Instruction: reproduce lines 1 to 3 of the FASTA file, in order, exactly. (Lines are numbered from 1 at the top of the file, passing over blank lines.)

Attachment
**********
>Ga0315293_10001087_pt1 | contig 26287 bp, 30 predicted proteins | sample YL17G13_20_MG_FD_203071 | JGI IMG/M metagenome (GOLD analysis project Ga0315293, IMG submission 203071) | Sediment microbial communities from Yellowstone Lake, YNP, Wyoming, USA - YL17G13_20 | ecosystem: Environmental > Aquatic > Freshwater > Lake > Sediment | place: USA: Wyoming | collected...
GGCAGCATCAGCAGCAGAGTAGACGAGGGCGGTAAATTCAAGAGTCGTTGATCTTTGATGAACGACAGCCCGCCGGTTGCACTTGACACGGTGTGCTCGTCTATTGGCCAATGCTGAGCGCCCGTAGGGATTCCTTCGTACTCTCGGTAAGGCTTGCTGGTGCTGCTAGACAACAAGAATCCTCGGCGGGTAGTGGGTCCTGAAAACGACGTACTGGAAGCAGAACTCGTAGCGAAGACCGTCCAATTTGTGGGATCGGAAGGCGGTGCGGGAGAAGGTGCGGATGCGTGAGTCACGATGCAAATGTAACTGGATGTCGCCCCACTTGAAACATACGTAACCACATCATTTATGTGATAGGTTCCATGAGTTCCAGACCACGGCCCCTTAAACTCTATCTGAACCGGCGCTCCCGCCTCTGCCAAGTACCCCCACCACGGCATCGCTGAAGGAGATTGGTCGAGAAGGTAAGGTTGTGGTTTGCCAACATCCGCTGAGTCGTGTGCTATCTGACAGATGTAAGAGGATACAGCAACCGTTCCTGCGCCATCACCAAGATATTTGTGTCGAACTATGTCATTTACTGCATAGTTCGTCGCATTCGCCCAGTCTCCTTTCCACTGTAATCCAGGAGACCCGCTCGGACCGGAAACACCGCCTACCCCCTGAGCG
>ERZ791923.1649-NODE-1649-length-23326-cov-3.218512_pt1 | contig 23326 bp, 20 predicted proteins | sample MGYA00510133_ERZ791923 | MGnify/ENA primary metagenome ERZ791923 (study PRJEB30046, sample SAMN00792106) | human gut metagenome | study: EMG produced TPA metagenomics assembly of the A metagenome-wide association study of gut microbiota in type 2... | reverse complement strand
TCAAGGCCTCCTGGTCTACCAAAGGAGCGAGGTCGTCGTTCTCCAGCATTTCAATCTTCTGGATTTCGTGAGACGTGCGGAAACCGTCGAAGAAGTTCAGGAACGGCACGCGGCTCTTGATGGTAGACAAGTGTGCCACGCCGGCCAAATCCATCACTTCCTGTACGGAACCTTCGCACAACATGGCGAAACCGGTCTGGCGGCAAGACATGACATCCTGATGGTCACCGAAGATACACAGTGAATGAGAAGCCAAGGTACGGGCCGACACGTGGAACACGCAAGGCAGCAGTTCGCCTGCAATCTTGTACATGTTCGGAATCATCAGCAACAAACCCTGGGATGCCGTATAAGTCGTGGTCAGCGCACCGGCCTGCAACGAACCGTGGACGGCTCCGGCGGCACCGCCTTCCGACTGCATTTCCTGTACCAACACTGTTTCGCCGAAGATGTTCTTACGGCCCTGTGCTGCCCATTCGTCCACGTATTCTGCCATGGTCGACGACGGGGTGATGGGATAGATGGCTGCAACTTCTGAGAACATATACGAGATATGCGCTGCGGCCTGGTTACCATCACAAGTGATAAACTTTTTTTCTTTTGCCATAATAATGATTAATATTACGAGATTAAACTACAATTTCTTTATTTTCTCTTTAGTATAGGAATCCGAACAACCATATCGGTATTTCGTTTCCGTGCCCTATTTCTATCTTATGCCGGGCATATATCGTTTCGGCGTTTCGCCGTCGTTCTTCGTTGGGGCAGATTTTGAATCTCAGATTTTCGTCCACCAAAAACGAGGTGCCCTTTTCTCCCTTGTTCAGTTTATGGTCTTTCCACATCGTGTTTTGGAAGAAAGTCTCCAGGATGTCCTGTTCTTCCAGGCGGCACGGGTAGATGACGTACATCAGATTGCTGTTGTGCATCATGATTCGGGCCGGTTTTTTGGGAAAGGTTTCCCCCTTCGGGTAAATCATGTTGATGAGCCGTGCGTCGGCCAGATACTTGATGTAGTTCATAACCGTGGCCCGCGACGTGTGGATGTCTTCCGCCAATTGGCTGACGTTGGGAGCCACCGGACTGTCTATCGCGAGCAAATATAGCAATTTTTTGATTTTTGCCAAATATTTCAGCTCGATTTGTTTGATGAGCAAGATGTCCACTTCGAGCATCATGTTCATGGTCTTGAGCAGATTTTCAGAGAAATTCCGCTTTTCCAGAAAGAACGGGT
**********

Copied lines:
>Ga0315293_10001087_pt1 | contig 26287 bp, 30 predicted proteins | sample YL17G13_20_MG_FD_203071 | JGI IMG/M metagenome (GOLD analysis project Ga0315293, IMG submission 203071) | Sediment microbial communities from Yellowstone Lake, YNP, Wyoming, USA - YL17G13_20 | ecosystem: Environmental > Aquatic > Freshwater > Lake > Sediment | place: USA: Wyoming | collected...
GGCAGCATCAGCAGCAGAGTAGACGAGGGCGGTAAATTCAAGAGTCGTTGATCTTTGATGAACGACAGCCCGCCGGTTGCACTTGACACGGTGTGCTCGTCTATTGGCCAATGCTGAGCGCCCGTAGGGATTCCTTCGTACTCTCGGTAAGGCTTGCTGGTGCTGCTAGACAACAAGAATCCTCGGCGGGTAGTGGGTCCTGAAAACGACGTACTGGAAGCAGAACTCGTAGCGAAGACCGTCCAATTTGTGGGATCGGAAGGCGGTGCGGGAGAAGGTGCGGATGCGTGAGTCACGATGCAAATGTAACTGGATGTCGCCCCACTTGAAACATACGTAACCACATCATTTATGTGATAGGTTCCATGAGTTCCAGACCACGGCCCCTTAAACTCTATCTGAACCGGCGCTCCCGCCTCTGCCAAGTACCCCCACCACGGCATCGCTGAAGGAGATTGGTCGAGAAGGTAAGGTTGTGGTTTGCCAACATCCGCTGAGTCGTGTGCTATCTGACAGATGTAAGAGGATACAGCAACCGTTCCTGCGCCATCACCAAGATATTTGTGTCGAACTATGTCATTTACTGCATAGTTCGTCGCATTCGCCCAGTCTCCTTTCCACTGTAATCCAGGAGACCCGCTCGGACCGGAAACACCGCCTACCCCCTGAGCG
>ERZ791923.1649-NODE-1649-length-23326-cov-3.218512_pt1 | contig 23326 bp, 20 predicted proteins | sample MGYA00510133_ERZ791923 | MGnify/ENA primary metagenome ERZ791923 (study PRJEB30046, sample SAMN00792106) | human gut metagenome | study: EMG produced TPA metagenomics assembly of the A metagenome-wide association study of gut microbiota in type 2... | reverse complement strand